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NCJ Number: 206612 Find in a Library
Title: Understanding the Impact of Trauma on Female Juvenile Delinquency and Gender-Specific Practice (From Juvenile Justice Sourcebook: Past, Present, and Future, P 381-393, 2004, Albert R. Roberts, ed. -- See NCJ-206597)
Author(s): Scott K. Okamoto; Meda Chesney-Lind
Date Published: 2004
Page Count: 13
Sponsoring Agency: Oxford University Press, Inc
New York, NY 10016
Sale Source: Oxford University Press, Inc
198 Madison Avenue
New York, NY 10016
United States of America
Publisher: http://www.oup.com 
Type: Issue Overview
Format: Book (Hardbound)
Language: English
Country: United States of America
Annotation: This chapter examines the impact of girls' trauma, primarily due to forms of physical and sexual abuse, on their behavior in juvenile justice and mental health treatment settings.
Abstract: The chapter first considers the dimensions of the physical and sexual abuse of girls as it examines the prevalence of such trauma, related child and adolescent disorders such as conduct problems, and attributions. After discussing the dimensions of the physical and sexual abuse of girls, the chapter identifies and explains manifestations of such abuse in girls. These include discomfort with men, emotionality (extreme levels of emotions), and aggression. The chapter next discusses implications for practice. The authors advise that physical and sexual abuse not only constitute severe forms of trauma but also a severe violation of the trust within significant relationships in girls' lives; therefore, working with girls should focus on developing healthy interpersonal relationships. The chapter concludes with descriptions of gender-specific model programs. It notes that programs which have targeted female juvenile offenders have several similarities. They incorporate individual and/or group counseling that focuses on issues of victimization, particularly physical and sexual abuse. Most of these programs are also cautious in incorporating male practitioners. Finally, many of the programs focus on relationship-building for girls. This can include training in conflict resolution, assertiveness, and decisionmaking in order to promote positive interpersonal skills. The authors advise that more research is needed to further clarify the unique aspects of gender-specific programs. Such research might focus on differentiating between situations in which girls' emotionality enhances therapeutic relationships and when it becomes pathological to treatment. Discussion questions and 44 references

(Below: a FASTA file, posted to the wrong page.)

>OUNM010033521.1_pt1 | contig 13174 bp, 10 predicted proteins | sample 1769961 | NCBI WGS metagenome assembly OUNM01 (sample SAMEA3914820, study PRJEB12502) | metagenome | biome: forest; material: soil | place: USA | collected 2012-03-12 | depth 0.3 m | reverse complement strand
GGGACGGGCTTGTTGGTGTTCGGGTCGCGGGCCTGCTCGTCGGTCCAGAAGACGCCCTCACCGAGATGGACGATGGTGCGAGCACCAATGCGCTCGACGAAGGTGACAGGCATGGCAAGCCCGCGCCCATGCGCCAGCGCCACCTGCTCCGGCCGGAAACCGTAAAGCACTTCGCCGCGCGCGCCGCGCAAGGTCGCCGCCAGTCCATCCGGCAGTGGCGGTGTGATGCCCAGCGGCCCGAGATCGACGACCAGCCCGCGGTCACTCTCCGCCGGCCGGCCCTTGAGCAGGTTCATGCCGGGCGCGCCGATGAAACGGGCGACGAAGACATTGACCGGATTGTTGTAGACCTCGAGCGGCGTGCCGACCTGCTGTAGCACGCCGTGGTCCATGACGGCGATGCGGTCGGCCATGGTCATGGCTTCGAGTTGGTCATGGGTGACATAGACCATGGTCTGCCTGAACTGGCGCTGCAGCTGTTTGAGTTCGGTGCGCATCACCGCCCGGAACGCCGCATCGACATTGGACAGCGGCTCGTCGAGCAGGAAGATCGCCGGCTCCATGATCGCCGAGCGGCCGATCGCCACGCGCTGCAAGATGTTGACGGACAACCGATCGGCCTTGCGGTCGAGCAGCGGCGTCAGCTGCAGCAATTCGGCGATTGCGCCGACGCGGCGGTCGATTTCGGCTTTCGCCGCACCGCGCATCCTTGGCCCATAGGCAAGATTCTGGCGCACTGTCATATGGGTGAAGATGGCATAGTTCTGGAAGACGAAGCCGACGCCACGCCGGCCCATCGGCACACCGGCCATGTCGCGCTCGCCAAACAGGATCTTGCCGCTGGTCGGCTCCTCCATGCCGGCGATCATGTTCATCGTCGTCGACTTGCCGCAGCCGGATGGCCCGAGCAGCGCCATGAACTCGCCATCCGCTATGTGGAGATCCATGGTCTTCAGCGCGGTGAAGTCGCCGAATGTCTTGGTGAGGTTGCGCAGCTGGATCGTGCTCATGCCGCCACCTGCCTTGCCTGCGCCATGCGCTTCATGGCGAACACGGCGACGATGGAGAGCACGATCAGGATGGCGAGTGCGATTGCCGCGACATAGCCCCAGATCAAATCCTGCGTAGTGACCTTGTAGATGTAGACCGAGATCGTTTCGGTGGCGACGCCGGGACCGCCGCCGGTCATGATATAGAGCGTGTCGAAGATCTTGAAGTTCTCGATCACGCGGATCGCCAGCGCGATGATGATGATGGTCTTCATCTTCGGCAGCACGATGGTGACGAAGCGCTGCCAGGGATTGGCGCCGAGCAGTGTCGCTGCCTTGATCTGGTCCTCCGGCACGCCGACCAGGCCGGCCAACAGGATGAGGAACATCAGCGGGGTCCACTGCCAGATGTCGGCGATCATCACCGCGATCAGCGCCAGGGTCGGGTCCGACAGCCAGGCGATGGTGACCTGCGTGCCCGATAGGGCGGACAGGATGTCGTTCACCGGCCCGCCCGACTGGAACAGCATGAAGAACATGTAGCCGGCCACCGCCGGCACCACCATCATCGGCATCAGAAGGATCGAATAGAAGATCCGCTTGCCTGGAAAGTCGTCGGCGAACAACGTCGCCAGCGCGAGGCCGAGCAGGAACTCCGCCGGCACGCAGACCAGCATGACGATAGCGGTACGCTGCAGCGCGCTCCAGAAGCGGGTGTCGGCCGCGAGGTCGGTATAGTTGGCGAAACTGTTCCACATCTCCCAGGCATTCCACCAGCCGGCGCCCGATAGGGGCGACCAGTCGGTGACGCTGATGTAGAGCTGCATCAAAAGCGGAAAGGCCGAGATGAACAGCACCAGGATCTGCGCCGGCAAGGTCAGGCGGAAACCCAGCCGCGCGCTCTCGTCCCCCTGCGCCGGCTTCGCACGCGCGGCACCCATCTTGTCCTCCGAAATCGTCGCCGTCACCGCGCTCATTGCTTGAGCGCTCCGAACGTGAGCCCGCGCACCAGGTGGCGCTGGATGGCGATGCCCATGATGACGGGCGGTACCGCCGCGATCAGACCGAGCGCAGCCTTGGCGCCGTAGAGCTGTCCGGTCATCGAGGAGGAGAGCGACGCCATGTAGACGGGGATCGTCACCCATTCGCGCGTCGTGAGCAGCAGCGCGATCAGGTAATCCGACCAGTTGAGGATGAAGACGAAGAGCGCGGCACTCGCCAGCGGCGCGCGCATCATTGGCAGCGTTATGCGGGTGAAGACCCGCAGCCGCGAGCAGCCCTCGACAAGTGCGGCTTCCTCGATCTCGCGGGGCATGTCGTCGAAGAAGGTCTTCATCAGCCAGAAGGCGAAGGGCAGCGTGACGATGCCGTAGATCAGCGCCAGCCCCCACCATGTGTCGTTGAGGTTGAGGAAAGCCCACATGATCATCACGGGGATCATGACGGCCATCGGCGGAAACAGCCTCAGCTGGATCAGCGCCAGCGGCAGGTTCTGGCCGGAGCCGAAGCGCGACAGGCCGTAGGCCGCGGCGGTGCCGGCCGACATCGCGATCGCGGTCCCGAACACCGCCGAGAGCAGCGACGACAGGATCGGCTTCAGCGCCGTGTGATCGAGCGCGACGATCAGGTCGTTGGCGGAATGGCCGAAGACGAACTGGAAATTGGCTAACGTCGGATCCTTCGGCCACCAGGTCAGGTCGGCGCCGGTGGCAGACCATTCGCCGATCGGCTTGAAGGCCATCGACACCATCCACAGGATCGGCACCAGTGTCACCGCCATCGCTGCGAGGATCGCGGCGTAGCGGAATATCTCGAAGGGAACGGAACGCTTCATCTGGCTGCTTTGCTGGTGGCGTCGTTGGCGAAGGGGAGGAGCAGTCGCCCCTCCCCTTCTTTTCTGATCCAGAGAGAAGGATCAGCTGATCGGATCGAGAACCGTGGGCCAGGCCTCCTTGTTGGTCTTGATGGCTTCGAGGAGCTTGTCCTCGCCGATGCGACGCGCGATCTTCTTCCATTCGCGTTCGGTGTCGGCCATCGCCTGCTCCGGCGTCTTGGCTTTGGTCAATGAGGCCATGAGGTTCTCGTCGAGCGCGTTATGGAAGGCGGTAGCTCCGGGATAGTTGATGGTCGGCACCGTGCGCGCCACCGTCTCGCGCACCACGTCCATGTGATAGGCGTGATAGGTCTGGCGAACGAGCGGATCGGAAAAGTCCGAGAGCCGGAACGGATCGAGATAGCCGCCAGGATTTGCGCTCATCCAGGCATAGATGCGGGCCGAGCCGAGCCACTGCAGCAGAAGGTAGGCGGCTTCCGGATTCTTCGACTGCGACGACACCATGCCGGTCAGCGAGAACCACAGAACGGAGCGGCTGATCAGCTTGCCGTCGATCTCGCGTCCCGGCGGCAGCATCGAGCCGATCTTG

Main Term(s): Female juvenile delinquents
Index Term(s): Child abuse; Child abuse as delinquency factor; Child Sexual Abuse; Gender issues; Juvenile treatment methods; Treatment offender matching
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http://www.ncjrs.gov/App/publications/abstract.aspx?ID=206612

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